Retail sales in the Commonwealth are recorded by the selling retailer who makes the final transfer of goods or services to a purchaser/consumer. When a restaurant sells a meal which is delivered by a food delivery service, the restaurant records the full amount of the sale and collects tax on the full balance. A Marijuana Retail Establishment collects a 20% tax when a sale is completed and three percent of that tax is paid to the local municipality that hosts the retail store.

A Marijuana Courier (the “UberEats”-type model) that delivers an order for a Marijuana Retail Establishment only records as revenue its delivery fee. A courier never takes ownership of the order (just as UberEats never “owns” the prepared food in your dinnertime order).

When a Marijuana Delivery Operator receives an online order, the order is fulfilled and delivered. The sale is a transaction of that specific Marijuana Delivery Operator. Therefore, if the municipality has elected the 3% local tax option, all local taxes collected by the Marijuana Delivery Operator accrue to the benefit of the host community. A host community that has banned retail marijuana stores can still opt to host a Marijuana Delivery Operator without having to allow brick and mortar stores, and will capture the local tax revenue for all sales from the facility, regardless of where the consumer lives.

2—Will offering delivery cannibalize brick and mortar stores?

Maybe, maybe not. In mid-August, the US Census Bureau reported that “Ecommerce sales in the second quarter of 2020 accounted for 16.1 percent of total sales,” and had increased by almost 32% compared with the first quarter of 2020. The handwriting on the wall was clear, COVID has changed buying habits, and more consumers are opting for home delivery.  We would expect that behavior to easily translate to cannabis. Unlicensed sellers had already transitioned from selling joints on a street corner to using Instagram and creating web sites long ago, powered by unregulated home dropoffs. 

Consumer adoption of the legal model will likely be robust and quick, and the CDA’s members will probably feel some squeeze on their bottom line. One could easily envision a scenario where home delivery captures 30% or more of the regulated adult-use marijuana market. Consider that at present, numerous unregulated home delivery operators service thousands of customers. The hope is that providing easy to use legal platforms will bring more of these consumers into the regulated (and taxed) adult-use market. However, all is not lost for an existing brick and mortar retailer as they can contract with a home delivery courier in order to offer their customers the full suite of shopping options, from in-store, to curbside, and now home delivery.

3—Is walk-in business allowed?

Walk-in business is not allowed at a Marijuana Delivery Operator.  Only licensed agents of the company are permitted access to the work space.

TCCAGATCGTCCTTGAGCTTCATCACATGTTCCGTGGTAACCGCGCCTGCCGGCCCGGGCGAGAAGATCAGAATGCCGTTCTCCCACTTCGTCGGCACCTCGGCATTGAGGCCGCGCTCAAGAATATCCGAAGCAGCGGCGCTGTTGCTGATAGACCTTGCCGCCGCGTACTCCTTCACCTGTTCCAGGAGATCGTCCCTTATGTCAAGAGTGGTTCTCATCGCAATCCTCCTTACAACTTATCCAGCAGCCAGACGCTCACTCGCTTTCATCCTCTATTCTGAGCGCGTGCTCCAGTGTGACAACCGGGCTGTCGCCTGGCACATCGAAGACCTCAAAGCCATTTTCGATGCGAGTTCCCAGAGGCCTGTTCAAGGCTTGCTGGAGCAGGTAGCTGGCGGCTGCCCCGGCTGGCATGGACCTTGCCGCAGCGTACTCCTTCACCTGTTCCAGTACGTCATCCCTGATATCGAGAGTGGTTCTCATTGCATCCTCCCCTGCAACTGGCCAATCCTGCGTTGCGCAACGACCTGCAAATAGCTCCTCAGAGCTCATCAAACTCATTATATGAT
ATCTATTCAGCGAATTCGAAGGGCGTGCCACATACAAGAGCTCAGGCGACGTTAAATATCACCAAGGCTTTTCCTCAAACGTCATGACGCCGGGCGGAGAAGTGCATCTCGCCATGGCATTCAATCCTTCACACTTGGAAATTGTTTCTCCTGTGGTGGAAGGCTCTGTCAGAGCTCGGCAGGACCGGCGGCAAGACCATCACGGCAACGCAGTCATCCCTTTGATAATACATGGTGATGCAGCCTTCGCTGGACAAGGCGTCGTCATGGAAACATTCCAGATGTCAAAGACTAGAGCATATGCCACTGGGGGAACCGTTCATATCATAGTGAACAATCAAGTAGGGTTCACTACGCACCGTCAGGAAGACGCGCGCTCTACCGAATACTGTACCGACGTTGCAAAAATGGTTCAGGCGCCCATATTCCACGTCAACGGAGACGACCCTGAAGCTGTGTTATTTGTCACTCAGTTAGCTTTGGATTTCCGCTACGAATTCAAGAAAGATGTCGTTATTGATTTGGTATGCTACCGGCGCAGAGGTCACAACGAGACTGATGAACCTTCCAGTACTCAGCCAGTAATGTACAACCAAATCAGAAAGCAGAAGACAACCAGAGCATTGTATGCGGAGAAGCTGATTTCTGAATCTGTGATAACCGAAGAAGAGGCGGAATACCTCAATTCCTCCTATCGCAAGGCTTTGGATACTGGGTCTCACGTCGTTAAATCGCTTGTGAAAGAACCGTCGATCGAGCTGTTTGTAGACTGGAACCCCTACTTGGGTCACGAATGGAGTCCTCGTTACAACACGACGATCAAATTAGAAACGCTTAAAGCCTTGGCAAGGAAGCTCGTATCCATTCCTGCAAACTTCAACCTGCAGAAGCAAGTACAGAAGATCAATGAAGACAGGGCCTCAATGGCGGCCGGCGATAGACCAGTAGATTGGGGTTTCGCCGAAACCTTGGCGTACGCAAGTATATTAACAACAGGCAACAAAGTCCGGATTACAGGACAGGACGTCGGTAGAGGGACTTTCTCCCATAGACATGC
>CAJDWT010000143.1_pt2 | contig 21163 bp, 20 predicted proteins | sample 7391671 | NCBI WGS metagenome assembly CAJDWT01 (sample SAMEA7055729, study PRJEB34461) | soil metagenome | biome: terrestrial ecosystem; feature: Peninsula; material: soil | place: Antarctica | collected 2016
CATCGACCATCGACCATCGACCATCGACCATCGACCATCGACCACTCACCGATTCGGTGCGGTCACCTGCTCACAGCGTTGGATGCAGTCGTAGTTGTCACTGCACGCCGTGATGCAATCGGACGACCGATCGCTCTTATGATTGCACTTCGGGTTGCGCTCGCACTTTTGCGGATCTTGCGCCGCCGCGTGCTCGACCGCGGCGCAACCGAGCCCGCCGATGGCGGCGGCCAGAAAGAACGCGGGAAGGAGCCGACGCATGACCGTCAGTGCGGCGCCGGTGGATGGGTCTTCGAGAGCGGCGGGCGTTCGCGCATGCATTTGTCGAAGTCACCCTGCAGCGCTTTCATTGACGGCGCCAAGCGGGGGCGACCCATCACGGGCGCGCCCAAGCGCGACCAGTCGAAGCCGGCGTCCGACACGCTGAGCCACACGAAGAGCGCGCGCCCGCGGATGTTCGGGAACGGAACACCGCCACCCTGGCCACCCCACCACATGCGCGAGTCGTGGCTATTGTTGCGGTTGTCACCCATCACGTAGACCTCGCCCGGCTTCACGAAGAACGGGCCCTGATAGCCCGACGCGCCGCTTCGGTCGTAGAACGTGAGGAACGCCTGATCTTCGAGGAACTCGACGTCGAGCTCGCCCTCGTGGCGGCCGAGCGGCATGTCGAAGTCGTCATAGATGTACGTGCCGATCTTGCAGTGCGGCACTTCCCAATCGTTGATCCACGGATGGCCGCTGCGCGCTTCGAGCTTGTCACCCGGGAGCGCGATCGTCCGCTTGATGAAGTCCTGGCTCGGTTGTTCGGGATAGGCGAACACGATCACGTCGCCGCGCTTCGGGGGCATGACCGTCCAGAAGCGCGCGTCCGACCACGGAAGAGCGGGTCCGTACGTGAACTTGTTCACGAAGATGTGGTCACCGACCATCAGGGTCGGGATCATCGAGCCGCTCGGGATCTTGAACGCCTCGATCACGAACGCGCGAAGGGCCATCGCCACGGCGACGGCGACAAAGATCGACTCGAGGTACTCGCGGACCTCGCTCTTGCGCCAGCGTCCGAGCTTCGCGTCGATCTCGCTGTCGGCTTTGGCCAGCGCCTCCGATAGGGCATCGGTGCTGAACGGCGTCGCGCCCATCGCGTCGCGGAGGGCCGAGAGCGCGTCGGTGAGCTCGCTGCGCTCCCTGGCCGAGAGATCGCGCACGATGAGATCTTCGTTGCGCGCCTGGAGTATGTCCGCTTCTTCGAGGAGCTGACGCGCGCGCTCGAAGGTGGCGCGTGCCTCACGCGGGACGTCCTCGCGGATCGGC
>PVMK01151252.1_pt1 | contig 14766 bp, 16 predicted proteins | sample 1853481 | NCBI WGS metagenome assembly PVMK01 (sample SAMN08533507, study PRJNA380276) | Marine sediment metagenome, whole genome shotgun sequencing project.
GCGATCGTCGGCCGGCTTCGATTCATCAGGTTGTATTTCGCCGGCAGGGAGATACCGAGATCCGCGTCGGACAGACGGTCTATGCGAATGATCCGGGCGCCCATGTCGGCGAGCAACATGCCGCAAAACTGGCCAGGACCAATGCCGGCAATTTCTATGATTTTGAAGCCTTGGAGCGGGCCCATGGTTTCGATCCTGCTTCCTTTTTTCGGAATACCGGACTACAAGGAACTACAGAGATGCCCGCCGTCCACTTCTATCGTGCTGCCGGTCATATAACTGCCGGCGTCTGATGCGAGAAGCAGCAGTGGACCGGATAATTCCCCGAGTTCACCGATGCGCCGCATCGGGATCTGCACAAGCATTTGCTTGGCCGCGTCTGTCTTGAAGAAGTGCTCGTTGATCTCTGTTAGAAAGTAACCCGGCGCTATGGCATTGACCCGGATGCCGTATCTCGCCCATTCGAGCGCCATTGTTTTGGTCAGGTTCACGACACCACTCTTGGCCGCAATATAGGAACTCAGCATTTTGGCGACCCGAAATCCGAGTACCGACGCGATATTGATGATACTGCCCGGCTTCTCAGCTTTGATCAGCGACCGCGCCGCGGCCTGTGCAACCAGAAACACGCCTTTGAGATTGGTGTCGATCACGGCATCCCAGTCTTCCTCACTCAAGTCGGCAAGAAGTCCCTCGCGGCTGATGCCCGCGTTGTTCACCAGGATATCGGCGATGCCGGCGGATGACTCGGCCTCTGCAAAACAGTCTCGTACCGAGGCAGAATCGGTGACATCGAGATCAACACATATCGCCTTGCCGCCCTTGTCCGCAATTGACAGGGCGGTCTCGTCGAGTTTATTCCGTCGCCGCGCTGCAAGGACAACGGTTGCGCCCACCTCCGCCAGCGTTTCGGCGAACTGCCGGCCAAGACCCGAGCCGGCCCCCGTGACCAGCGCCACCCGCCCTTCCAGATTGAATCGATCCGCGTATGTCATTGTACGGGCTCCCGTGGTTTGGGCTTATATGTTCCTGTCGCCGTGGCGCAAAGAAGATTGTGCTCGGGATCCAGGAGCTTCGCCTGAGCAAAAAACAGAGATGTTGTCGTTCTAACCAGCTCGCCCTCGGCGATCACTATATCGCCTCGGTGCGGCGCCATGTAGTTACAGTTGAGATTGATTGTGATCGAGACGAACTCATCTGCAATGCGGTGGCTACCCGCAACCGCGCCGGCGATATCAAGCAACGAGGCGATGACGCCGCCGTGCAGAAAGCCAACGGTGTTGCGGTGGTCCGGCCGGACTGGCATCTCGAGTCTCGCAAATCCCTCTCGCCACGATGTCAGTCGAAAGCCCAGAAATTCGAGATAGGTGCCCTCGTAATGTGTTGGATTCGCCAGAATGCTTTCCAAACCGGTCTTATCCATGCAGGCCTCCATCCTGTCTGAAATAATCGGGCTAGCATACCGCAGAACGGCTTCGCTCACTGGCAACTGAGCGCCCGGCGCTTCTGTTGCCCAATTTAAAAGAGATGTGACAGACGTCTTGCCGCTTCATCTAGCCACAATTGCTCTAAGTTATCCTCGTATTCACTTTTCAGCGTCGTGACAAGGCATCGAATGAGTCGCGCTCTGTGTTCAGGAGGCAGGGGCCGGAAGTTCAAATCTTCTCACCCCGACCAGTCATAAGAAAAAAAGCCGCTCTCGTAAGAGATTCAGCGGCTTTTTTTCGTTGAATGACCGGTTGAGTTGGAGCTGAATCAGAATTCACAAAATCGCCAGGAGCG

4—How much traffic will this type of business generate?

A Marijuana Delivery Operator facility is not allowed to advertise its address or have walk-in consumer traffic, so there is limited additional foot or vehicle traffic to such a facility. Unlike a pizza delivery where only a few orders are in a delivery vehicle at a time and the vehicle is routinely returning to the store for a new order, a Home Delivery Operator functions differently. Many Home Delivery Operators will load approximately 24 to 32 orders into a vehicle, optimize the delivery route, and provide the delivery team with a map and order manifests. The vehicle and two-person delivery team can be on the road for up to ten hours at a time.

5—How much noise and odor will the facility generate?

There is minimal adverse impact to the host community or surrounding neighbors because a Marijuana Delivery Operator does not cultivate marijuana and only deals with products in consumer sealed packages. Basically,  a Marijuana Delivery Operator’s facility should not generate any significant noise or odor.

6—What are the sources of municipal revenue?

In addition to capturing 100% of the three (3%) percent local sales tax, percentage-of-revenue community impact fees (e.g. flat 3%) are based on the gross revenue amount (the full retail price plus any delivery fees). Marijuana Delivery Operators may become the largest revenue generator for a host community compared with other marijuana license classes. Vehicles will be registered as garaged in the host community, generating meaningful vehicle excise tax revenue.

*Massachusetts sales tax generally does not apply to charges for shipping, handling, delivery, freight, and postage, provided: They are separately stated on the invoice from the sale of goods. Delivery occurs after the purchase takes place.

Next Up: Part III: Operating Rules for Marijuana Home Delivery Operators